FINAL SAY: A war of words broke out Monday between The Wall Street Journal and The New York Times after Times media columnist David Carr called out the Journal for the conservative, anti-Obama tone the paper has taken in recent months. Carr spoke with several former staffers on the record and current staffers that spoke on background for his Monday column, and surmised that managing editor Robert Thomson and deputy managing editor Gerard Baker “have had a big impact on the paper’s Washington coverage, adopting a more conservative tone, and editing and headlining articles to reflect a chronic skepticism of the current administration.”
Thomson wasn’t conservative in his harsh words for Carr, firing off a passionate reaction Monday morning: “The news column by a Mr. David Carr today is yet more evidence that The New York Times is uncomfortable about the rise of an increasingly successful rival while its own circulation and credibility are in retreat. The usual practice of quoting ex-employees was supplemented by a succession of anonymous quotes and unsubstantiated assertions.”
He went on to accuse executive editor Bill Keller of a smear campaign against the Journal to prevent the paper from winning journalism awards. “The attack follows the extraordinary actions of Mr. Bill Keller, the executive editor, who, among other things, last year wrote personally and at length to a prize committee casting aspersions on Journal journalists and journalism. Whether it be in the quest for prizes or in the disparagement of competitors, principle is but a bystander at The New York Times,” wrote Thomson.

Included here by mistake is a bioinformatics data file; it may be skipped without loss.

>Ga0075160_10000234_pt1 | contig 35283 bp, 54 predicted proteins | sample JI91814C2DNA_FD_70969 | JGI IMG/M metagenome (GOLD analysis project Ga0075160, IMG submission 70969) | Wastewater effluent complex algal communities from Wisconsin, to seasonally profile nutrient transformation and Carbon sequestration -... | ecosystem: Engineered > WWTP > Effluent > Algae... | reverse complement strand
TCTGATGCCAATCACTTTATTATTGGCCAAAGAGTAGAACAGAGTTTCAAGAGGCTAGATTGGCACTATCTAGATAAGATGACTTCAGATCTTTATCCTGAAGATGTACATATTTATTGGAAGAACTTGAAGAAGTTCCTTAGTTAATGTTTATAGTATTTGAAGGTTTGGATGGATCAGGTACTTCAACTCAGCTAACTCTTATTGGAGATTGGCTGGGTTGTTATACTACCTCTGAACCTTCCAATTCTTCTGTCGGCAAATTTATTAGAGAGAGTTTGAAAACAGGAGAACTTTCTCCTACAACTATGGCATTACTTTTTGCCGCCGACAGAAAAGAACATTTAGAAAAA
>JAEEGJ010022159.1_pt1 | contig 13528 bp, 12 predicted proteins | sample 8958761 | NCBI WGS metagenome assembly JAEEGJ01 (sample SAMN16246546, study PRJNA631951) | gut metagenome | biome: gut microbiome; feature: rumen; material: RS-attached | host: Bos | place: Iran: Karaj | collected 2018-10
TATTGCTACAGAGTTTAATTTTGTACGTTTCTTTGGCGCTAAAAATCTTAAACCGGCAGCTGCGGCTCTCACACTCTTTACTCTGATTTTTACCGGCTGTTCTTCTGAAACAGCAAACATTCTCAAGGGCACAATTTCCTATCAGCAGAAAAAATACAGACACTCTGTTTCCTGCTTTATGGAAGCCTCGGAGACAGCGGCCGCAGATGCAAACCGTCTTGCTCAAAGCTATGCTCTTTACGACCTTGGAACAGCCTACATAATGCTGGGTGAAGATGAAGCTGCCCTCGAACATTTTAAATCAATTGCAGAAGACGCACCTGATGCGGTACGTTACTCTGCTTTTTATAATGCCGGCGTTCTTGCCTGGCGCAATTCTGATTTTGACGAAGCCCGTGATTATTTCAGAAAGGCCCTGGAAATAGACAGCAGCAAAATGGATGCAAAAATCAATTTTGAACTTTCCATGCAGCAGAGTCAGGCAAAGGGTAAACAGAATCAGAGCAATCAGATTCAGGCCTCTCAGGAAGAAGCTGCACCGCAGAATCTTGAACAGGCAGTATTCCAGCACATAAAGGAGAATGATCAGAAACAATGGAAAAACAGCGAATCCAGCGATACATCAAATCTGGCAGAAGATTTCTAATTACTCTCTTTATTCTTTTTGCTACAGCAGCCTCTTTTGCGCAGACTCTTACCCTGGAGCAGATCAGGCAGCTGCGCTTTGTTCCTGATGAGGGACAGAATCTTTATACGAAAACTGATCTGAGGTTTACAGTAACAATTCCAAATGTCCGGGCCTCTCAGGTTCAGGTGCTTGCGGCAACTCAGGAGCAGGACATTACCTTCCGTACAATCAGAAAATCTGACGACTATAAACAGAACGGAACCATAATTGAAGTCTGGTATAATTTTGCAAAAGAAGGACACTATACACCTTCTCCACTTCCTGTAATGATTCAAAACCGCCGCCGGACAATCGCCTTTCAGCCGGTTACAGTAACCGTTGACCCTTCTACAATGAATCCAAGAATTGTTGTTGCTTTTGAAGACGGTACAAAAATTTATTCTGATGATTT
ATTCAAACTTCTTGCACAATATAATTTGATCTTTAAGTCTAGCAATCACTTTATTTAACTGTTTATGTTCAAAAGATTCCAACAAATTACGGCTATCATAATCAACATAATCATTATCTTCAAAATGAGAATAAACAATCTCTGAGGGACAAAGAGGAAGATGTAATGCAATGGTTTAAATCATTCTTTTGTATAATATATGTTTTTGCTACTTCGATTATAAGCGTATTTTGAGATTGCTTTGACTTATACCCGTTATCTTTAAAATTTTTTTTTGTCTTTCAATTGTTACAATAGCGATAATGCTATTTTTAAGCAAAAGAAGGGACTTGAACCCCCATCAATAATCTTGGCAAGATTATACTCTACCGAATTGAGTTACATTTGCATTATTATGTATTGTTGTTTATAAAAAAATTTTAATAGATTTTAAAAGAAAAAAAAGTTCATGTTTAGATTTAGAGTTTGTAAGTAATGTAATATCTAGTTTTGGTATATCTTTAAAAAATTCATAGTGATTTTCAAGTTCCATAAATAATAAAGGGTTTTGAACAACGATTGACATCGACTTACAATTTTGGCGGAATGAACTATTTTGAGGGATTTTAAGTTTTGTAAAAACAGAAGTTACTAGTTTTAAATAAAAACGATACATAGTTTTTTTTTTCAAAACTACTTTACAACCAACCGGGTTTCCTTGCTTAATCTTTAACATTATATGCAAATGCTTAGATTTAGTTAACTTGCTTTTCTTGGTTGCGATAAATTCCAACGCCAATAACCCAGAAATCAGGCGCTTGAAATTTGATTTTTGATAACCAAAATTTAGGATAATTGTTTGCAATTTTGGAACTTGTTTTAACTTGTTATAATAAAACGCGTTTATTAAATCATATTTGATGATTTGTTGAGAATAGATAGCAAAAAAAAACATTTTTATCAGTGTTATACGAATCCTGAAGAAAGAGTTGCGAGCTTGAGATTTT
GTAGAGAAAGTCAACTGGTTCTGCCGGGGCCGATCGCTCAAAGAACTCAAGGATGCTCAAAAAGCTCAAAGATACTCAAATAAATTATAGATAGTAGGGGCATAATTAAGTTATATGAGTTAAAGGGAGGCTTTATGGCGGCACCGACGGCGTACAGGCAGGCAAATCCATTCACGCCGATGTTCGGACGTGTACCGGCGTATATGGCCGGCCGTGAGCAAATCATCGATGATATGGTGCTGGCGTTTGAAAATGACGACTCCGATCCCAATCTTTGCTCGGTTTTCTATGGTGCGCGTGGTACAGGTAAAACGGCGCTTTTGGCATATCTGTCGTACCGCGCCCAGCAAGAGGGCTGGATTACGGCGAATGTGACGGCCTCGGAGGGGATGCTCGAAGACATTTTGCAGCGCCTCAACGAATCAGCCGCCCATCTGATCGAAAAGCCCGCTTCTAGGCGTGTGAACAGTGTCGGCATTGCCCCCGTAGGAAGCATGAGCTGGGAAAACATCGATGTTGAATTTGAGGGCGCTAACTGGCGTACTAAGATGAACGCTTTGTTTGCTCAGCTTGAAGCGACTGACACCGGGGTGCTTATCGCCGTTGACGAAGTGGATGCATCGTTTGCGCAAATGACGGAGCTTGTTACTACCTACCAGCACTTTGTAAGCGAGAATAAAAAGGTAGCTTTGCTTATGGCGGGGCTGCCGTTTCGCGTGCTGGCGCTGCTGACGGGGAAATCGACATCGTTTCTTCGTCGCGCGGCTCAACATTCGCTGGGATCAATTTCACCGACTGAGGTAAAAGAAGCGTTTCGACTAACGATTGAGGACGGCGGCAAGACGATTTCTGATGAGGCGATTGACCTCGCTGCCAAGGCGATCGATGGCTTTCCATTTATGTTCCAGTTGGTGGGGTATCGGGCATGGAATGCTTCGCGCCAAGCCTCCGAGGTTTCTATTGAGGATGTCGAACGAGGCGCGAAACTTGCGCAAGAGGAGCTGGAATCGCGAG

The two papers have been in a battle for domination of circulation and news gathering since Rupert Murdoch bought the Journal two years ago, with the Journal broadening its coverage to include sports, pop culture and arts to make it more of a general interest paper akin to the Times, not just a business journal. Keller responded to Thomson in his own statement: “While David’s column clearly got under Mr. Thomson’s skin, I don’t see anything in this response that casts doubt upon it. The column was scrupulously fair and, if anything, understated, and I have no inclination to help Mr. Thomson change the subject.” Carr summed up his reaction to the critics of his column on his Twitter feed: “do not agree.”
Meanwhile, the Journal’s Nik Deogun, who is the international editor and a deputy managing editor, is leaving the paper to become the managing editor of CNBC. Deogun succeeds Tyler Mathisen, who will anchor the network’s “Power Lunch” program permanently. The Journal moved Rebecca Blumenstein over from WSJ.com to succeed Deogun. The New York Times first reported the shifts on its Web site.
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